She is equally forthcoming in her praise and criticism: delicately deconstructing a piece that resonates with her with the same consideration and insight as her unflinching but fair dissections of work that misses the mark.
Born in the UK, Price relocated to Australia as a 19-year-old student and has since blazed a trail across stage (Ladies in Black, Beautiful: The Carol King Musical), screen (The Voice Australia) and behind the scenes (co-director of The Little Red Company).
She runs a successful production company, commands the attention of critics and audiences alike and is fearless in her ambition to shape Queensland’s theatre scene creatively and to lead it artistically.
Who is the most overrated playwright?
William Shakespeare. Because, who cares anymore? If I see another production of A Midsummer Night’s Dream, I’m going to neck myself. We get it, move on!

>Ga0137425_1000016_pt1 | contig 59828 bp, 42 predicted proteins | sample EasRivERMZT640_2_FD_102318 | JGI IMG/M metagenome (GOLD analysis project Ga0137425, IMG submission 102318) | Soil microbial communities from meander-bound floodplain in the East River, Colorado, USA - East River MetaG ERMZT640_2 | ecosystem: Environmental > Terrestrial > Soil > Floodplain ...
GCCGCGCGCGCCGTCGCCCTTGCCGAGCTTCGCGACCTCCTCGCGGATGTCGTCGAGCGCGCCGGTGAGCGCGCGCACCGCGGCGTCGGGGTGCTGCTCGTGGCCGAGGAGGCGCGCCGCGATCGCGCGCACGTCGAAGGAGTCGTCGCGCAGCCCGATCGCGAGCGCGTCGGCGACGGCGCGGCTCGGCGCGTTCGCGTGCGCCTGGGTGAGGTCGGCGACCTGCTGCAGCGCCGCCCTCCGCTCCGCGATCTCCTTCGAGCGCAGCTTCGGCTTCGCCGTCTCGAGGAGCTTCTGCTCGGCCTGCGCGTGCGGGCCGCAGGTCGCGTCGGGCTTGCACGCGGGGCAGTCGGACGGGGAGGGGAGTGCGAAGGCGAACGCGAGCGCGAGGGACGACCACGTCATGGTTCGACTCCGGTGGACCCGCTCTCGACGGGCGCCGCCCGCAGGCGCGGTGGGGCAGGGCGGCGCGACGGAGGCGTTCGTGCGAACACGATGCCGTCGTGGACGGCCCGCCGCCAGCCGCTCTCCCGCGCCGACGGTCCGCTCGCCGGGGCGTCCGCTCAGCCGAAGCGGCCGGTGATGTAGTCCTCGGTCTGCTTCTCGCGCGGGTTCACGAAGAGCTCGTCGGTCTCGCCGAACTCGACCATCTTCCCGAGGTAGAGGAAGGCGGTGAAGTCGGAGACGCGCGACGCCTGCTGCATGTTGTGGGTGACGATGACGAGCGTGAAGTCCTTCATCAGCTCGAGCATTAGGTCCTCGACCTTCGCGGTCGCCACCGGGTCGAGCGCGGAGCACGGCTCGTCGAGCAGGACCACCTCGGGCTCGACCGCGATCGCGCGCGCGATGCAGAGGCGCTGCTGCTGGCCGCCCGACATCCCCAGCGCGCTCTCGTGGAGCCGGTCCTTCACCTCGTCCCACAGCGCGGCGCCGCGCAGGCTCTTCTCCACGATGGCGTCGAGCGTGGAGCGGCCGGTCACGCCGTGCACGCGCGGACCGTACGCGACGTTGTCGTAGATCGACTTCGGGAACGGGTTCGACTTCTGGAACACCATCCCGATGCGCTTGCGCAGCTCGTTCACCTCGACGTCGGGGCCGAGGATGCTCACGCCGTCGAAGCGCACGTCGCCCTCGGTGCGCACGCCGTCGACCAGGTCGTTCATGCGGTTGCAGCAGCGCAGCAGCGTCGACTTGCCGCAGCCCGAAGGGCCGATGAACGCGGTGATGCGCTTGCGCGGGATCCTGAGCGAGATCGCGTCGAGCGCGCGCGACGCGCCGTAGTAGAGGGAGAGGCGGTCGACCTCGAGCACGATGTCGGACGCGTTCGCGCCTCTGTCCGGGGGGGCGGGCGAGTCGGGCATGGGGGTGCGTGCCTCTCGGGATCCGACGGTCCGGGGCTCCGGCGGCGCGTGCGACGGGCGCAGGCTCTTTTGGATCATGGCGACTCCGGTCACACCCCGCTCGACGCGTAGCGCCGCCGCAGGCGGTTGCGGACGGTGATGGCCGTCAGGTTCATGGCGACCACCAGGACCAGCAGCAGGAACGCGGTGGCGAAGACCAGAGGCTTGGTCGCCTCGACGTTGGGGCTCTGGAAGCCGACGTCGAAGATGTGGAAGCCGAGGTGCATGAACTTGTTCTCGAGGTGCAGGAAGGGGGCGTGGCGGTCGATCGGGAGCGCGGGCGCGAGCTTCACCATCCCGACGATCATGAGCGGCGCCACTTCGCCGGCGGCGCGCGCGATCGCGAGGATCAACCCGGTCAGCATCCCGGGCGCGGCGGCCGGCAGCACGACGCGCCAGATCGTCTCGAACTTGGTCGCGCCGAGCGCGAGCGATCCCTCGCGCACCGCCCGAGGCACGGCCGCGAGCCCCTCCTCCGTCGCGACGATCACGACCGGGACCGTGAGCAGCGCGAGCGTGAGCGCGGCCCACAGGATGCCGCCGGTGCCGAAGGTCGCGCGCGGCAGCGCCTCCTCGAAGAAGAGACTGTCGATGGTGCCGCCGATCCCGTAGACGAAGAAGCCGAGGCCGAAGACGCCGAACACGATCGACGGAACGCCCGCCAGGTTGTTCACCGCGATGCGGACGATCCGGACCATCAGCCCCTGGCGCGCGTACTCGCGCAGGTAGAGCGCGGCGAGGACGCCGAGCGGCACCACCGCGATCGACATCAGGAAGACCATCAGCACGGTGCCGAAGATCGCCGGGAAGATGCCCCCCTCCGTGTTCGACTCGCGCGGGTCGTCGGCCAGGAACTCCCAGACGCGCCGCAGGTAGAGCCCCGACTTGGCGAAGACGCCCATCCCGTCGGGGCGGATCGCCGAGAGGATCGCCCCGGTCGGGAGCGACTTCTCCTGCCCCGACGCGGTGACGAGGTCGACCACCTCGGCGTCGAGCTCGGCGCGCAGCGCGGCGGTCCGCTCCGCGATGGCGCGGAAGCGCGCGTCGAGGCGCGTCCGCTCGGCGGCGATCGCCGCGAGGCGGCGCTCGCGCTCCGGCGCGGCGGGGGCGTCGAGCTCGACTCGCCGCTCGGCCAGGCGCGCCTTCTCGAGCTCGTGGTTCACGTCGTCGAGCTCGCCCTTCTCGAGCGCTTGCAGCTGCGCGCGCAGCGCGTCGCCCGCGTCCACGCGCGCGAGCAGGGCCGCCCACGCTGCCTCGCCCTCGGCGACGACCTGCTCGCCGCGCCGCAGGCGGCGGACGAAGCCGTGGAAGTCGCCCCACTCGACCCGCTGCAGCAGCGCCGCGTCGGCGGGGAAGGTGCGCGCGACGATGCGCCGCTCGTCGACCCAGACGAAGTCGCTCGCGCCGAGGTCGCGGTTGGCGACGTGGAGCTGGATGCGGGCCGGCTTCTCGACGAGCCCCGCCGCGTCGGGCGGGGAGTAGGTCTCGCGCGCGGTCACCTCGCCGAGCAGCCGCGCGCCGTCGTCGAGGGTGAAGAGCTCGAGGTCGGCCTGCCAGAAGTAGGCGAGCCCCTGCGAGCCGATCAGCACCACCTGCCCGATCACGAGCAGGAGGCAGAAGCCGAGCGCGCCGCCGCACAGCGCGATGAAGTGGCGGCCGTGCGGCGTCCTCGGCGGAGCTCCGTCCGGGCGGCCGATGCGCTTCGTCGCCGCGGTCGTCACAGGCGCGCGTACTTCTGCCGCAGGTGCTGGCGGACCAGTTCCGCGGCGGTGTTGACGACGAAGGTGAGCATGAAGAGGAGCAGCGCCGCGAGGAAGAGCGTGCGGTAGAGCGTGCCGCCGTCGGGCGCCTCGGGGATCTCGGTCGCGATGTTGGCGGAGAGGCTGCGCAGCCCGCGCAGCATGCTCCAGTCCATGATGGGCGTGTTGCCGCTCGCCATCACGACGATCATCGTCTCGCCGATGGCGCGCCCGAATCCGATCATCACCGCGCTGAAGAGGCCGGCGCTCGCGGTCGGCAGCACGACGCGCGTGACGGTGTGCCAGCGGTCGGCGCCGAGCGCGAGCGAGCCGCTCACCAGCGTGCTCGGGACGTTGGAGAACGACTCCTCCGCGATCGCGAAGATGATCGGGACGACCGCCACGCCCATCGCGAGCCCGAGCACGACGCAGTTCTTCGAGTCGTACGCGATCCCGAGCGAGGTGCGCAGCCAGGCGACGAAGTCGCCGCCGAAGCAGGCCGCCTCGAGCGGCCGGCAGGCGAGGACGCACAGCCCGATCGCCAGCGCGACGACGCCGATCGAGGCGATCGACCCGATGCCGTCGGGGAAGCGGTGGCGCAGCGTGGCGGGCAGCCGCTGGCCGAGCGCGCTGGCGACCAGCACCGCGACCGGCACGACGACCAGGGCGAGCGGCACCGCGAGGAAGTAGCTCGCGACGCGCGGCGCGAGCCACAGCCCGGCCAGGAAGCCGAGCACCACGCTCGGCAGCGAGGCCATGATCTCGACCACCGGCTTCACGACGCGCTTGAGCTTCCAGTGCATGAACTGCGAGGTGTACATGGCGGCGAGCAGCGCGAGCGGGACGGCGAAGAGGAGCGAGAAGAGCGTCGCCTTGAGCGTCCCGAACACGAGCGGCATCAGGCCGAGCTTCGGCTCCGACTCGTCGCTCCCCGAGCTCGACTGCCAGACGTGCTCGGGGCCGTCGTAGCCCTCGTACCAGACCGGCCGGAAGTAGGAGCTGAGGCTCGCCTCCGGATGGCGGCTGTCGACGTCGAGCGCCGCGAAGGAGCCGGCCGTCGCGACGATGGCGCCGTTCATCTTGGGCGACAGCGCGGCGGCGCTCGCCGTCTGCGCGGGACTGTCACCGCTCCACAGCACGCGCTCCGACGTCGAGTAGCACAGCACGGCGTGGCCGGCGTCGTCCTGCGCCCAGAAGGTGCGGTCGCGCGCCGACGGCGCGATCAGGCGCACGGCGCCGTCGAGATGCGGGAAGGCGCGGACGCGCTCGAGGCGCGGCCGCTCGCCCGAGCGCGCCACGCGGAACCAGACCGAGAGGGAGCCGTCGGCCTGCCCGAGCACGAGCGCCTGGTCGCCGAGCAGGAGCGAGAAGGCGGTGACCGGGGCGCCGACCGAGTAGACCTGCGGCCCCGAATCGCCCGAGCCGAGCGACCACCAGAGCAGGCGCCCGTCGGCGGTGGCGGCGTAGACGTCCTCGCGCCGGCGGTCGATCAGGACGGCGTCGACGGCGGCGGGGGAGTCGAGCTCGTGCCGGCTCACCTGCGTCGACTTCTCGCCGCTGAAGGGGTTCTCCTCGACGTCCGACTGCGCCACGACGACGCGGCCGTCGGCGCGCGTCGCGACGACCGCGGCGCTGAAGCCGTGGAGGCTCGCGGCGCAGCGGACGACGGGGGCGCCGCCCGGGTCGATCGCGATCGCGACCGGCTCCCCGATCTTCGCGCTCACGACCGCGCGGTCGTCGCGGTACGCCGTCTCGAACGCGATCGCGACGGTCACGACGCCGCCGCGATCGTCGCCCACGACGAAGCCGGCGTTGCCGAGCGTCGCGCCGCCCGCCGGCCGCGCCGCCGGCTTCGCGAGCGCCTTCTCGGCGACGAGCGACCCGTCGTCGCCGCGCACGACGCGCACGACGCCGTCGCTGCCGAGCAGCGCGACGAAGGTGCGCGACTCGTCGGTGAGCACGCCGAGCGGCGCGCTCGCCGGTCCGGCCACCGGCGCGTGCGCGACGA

What’s the most bizarre thing you’ve seen on stage?
A boy vomiting into a bathtub and then another boy getting into his vomit. (Danger Ensemble’s Sons of Sin)
If you had the power to ban one production from ever being performed again, what would it be?
A Midsummer Night’s Dream. Or Cats. Nobody needs to see Cats again. We’re done here.
What is the strangest fan or audience behaviour you’ve encountered?
I was performing in Ipswich in Lady Beatle, about to go out on stage and my stage manager stopped me and said, “oh no, you can’t go out there yet, someone’s put a strange object on stage.” She checked it out came backstage and said, “it’s ok, it’s just a cheeseburger from McDonald’s and a glass of red wine”. Someone had actually given me a pre-show snack in case I got hungry mid-way through Lady Beatle which I thought was amazing. Very thoughtful. I don’t eat meat anymore but I was desperately grateful. The red wine was well received!
What’s the work you wish more people had seen?
There was the most amazing production of MOTH that came up from the Malthouse Theatre. One of those visceral experiences where I can still remember the taste I had in my mouth at the end of the show. It just felt like a sucker-punch to the chest and I thought yes, this is why I love theatre; the feeling it can evoke in you.